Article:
Aprilia – a short history
Aprilia first got involved in motorcycle racing with easy-to-manufacture motocross, enduro and trials models in the 1970s.
Lateral thinking has long been its strength, first shown when it took the step up to tarmac racing. It used Rotax’s proven liquid-cooled, twin-cylinder, disc-valve engine to power its 250cc entry into the 1985 GP championship. Loris Reggiani finished the season sixth overall (Freddie Spencer did the 250/500cc double that year) and Aprilia was third in the manufacturer’s championship.
By the 1990s Aprilia was slugging it out with Honda for the title of GP’s leading manufacturer in the smaller classes. Meanwhile its privateer and distributor machines were winning national championships around the world.
In 1994 Aprilia’s resident genius engineer Jan Witteveen took the step up to the 500cc class with the 250cc V-twin enlarged to 410cc (eventually 460cc).
The logic was that current top 250cc racers were qualifying faster than many of the four-cylinders on the 500cc grid. He gambled on the fact that the twins were allowed a minimum weight of 105kg compared to the fours’ 130kg.
This gave the smaller bikes a potential handling advantage. Honda also saw the logic and introduced its NSR500V as a privateer option.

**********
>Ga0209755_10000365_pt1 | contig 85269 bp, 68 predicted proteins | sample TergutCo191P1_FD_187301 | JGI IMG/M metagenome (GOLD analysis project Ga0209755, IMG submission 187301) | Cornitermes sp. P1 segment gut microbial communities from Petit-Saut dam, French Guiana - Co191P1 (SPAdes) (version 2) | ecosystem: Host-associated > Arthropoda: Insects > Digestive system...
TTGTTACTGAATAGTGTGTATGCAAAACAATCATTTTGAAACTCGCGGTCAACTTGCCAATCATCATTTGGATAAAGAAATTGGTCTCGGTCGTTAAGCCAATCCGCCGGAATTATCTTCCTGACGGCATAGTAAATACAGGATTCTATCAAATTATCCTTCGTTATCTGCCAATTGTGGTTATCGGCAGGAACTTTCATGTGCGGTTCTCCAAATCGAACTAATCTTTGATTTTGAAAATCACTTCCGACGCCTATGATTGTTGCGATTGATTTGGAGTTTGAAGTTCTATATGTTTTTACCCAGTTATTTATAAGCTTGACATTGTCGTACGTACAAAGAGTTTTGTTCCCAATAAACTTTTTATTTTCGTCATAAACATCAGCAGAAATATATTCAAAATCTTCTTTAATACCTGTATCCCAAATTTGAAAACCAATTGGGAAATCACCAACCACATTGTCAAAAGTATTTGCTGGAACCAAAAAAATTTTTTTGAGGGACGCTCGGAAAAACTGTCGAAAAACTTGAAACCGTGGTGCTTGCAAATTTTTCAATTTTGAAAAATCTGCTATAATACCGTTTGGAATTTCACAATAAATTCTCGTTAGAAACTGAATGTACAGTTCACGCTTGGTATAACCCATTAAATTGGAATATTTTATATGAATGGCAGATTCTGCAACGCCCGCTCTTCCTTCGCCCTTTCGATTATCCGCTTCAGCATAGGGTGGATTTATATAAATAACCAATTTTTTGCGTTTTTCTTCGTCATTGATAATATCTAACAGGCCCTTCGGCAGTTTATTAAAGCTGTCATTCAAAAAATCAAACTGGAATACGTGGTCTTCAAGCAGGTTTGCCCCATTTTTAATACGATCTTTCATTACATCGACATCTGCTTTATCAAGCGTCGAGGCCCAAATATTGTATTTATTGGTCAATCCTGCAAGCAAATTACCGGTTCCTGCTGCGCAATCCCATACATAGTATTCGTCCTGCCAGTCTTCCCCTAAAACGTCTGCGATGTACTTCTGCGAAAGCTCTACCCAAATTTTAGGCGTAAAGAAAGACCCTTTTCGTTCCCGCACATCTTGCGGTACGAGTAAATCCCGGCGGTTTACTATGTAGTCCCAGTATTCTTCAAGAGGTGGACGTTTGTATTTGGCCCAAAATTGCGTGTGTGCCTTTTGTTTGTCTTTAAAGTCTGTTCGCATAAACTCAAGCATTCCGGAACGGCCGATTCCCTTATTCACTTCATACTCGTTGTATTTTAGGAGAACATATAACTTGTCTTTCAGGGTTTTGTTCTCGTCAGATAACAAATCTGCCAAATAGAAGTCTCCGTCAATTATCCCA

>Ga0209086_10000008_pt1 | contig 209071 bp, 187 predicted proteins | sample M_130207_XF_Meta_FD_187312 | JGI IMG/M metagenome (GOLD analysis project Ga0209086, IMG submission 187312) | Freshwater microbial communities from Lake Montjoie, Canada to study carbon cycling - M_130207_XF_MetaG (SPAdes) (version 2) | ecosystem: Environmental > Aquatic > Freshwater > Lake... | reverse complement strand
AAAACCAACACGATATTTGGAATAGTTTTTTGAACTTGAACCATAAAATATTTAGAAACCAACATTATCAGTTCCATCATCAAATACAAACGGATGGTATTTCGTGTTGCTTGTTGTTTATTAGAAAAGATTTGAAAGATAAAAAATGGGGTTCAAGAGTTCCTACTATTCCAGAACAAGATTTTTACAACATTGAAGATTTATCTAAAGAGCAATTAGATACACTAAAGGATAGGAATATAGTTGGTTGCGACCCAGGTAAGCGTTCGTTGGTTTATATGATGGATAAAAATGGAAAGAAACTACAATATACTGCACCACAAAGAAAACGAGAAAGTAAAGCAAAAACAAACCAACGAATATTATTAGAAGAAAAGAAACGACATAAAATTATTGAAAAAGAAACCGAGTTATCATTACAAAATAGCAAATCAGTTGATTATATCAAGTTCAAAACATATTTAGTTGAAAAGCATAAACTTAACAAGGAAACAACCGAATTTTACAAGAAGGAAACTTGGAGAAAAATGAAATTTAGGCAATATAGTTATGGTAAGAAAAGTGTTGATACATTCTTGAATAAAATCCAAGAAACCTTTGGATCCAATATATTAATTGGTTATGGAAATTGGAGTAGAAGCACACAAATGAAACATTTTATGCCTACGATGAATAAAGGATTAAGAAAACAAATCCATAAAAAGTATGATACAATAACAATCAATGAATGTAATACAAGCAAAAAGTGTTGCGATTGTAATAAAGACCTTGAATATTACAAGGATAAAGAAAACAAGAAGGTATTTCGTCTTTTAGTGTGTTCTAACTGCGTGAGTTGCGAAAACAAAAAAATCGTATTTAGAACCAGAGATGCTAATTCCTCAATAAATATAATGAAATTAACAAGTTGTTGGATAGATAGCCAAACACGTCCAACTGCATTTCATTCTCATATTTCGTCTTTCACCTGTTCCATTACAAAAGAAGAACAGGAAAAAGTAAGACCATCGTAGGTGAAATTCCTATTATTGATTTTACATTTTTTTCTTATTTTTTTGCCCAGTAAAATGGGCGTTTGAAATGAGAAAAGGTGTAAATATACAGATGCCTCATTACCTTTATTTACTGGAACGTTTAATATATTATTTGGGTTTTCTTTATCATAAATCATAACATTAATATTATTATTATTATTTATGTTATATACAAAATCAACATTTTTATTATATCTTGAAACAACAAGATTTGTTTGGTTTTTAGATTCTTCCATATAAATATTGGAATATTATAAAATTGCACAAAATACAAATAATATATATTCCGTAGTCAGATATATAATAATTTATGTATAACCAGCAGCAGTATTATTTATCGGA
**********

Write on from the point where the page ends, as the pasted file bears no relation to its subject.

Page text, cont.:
Aprilia won the 125cc and 250cc classes but was badly outclassed in the 500cc title chase. The next season Reggiani finished 10th, a feat Doriano Romboni repeated in 1997.
Aprilia regrouped in 1998 (it still achieved the 125cc/250cc title double) and returned with determination in 1999. Tetsuya Harada finished 10th and was joined by Jeremy McWilliams for season 2000.
Despite McWilliams finishing third in the Italian and British GPs, his title challenge was blunted by six race retirements. He finished 14th and Harada 16th with Aprilia fourth in the constructors’ title behind the ‘big three’ Japanese factories.
The next year the 500cc class became four-stroke MotoGP. Aprilia would eventually join in with the ill-fated three-cylinder Cube.